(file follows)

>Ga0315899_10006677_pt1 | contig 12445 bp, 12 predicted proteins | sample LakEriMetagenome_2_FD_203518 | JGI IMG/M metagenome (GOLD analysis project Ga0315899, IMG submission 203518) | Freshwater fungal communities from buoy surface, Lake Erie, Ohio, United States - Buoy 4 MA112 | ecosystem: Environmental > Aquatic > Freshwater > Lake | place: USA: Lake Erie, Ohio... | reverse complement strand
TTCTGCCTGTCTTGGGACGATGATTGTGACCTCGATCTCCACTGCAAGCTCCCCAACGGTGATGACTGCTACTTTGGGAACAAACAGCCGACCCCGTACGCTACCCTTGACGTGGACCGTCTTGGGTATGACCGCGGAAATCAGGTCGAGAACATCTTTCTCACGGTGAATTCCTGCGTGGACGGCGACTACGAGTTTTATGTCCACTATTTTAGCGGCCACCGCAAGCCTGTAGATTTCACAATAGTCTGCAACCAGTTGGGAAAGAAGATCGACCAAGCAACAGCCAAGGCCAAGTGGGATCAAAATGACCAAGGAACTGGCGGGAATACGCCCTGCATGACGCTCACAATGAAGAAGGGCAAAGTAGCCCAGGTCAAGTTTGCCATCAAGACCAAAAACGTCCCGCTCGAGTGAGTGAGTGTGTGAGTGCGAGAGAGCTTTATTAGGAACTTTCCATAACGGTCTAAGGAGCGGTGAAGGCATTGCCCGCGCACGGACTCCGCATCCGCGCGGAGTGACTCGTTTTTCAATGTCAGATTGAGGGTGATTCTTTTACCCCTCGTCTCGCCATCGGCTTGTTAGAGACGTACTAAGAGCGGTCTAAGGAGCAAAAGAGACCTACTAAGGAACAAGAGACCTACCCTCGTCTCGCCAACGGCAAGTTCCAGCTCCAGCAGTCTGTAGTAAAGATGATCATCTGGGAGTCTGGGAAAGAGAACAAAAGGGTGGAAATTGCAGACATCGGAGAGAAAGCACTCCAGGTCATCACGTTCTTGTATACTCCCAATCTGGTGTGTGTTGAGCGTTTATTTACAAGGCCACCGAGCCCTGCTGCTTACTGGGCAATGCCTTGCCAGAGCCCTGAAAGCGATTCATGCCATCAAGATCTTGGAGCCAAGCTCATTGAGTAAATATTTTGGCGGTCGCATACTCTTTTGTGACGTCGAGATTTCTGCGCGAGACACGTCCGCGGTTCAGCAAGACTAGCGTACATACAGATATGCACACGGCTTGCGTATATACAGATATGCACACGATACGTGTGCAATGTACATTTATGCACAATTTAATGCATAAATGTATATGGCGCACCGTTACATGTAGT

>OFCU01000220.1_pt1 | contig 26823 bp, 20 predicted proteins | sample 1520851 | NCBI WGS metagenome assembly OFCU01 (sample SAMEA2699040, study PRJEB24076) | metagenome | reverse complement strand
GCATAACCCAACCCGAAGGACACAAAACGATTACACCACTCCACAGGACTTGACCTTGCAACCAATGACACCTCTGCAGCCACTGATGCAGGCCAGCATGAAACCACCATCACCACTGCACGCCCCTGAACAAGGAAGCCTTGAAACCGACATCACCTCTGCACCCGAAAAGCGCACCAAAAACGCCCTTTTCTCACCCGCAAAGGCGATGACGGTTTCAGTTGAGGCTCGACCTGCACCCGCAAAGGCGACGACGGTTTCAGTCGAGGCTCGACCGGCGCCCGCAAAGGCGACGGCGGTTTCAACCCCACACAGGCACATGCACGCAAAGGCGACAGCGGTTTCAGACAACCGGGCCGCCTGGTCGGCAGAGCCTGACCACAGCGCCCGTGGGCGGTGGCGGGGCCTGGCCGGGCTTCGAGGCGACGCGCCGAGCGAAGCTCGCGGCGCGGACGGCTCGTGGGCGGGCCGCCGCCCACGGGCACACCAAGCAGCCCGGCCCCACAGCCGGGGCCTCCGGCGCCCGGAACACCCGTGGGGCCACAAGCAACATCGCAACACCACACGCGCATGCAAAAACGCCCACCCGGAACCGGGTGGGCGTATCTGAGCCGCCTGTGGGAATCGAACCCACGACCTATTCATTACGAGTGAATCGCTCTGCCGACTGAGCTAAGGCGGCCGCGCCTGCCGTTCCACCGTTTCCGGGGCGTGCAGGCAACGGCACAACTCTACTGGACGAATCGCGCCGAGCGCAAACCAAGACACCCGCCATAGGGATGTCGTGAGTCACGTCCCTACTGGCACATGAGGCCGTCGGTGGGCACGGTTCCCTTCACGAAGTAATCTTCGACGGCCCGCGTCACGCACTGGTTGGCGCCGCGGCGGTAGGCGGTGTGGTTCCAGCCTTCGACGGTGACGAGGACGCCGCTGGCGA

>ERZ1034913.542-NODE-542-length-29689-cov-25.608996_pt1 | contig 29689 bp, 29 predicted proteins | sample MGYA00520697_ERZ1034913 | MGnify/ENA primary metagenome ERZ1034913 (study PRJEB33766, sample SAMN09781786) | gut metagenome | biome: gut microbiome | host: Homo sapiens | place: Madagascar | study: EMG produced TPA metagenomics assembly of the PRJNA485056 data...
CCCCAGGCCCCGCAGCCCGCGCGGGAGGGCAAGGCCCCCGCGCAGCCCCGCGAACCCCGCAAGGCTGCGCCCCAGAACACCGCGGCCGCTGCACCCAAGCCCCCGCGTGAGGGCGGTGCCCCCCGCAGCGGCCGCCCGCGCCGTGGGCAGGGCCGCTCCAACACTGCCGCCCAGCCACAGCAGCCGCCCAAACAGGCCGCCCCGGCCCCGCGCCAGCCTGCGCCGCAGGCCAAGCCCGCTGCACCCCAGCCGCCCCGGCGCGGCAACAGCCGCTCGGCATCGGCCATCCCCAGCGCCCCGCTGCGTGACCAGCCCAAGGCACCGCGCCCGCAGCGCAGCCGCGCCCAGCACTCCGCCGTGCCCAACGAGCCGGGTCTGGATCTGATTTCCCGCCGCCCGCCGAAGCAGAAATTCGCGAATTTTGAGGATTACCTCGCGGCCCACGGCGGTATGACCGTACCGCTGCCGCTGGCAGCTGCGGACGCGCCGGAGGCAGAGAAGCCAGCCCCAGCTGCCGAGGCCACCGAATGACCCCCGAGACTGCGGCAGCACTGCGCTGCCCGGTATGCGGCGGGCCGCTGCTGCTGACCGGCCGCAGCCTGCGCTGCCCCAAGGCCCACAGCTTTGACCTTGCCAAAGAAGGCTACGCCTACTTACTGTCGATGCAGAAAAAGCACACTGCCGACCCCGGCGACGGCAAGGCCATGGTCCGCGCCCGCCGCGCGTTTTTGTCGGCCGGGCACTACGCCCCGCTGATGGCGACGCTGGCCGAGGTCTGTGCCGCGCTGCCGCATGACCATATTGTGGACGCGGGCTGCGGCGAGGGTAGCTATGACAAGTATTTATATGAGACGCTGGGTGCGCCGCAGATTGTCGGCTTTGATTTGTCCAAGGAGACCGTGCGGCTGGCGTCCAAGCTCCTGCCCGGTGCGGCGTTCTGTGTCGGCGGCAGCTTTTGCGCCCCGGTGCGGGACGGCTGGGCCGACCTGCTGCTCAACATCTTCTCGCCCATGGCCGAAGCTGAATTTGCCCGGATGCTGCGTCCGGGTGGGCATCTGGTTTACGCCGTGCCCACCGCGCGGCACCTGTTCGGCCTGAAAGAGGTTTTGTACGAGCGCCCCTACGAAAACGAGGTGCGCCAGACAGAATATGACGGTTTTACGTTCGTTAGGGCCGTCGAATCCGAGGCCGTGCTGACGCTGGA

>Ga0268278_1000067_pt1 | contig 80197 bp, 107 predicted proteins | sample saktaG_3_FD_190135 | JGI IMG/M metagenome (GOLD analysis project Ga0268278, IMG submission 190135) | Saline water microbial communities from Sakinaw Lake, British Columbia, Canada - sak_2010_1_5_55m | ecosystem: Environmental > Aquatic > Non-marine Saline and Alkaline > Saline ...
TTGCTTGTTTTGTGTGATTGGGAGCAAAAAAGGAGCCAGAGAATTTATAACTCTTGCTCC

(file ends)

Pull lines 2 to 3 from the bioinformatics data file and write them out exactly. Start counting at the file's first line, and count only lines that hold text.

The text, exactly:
TTCTGCCTGTCTTGGGACGATGATTGTGACCTCGATCTCCACTGCAAGCTCCCCAACGGTGATGACTGCTACTTTGGGAACAAACAGCCGACCCCGTACGCTACCCTTGACGTGGACCGTCTTGGGTATGACCGCGGAAATCAGGTCGAGAACATCTTTCTCACGGTGAATTCCTGCGTGGACGGCGACTACGAGTTTTATGTCCACTATTTTAGCGGCCACCGCAAGCCTGTAGATTTCACAATAGTCTGCAACCAGTTGGGAAAGAAGATCGACCAAGCAACAGCCAAGGCCAAGTGGGATCAAAATGACCAAGGAACTGGCGGGAATACGCCCTGCATGACGCTCACAATGAAGAAGGGCAAAGTAGCCCAGGTCAAGTTTGCCATCAAGACCAAAAACGTCCCGCTCGAGTGAGTGAGTGTGTGAGTGCGAGAGAGCTTTATTAGGAACTTTCCATAACGGTCTAAGGAGCGGTGAAGGCATTGCCCGCGCACGGACTCCGCATCCGCGCGGAGTGACTCGTTTTTCAATGTCAGATTGAGGGTGATTCTTTTACCCCTCGTCTCGCCATCGGCTTGTTAGAGACGTACTAAGAGCGGTCTAAGGAGCAAAAGAGACCTACTAAGGAACAAGAGACCTACCCTCGTCTCGCCAACGGCAAGTTCCAGCTCCAGCAGTCTGTAGTAAAGATGATCATCTGGGAGTCTGGGAAAGAGAACAAAAGGGTGGAAATTGCAGACATCGGAGAGAAAGCACTCCAGGTCATCACGTTCTTGTATACTCCCAATCTGGTGTGTGTTGAGCGTTTATTTACAAGGCCACCGAGCCCTGCTGCTTACTGGGCAATGCCTTGCCAGAGCCCTGAAAGCGATTCATGCCATCAAGATCTTGGAGCCAAGCTCATTGAGTAAATATTTTGGCGGTCGCATACTCTTTTGTGACGTCGAGATTTCTGCGCGAGACACGTCCGCGGTTCAGCAAGACTAGCGTACATACAGATATGCACACGGCTTGCGTATATACAGATATGCACACGATACGTGTGCAATGTACATTTATGCACAATTTAATGCATAAATGTATATGGCGCACCGTTACATGTAGT

>OFCU01000220.1_pt1 | contig 26823 bp, 20 predicted proteins | sample 1520851 | NCBI WGS metagenome assembly OFCU01 (sample SAMEA2699040, study PRJEB24076) | metagenome | reverse complement strand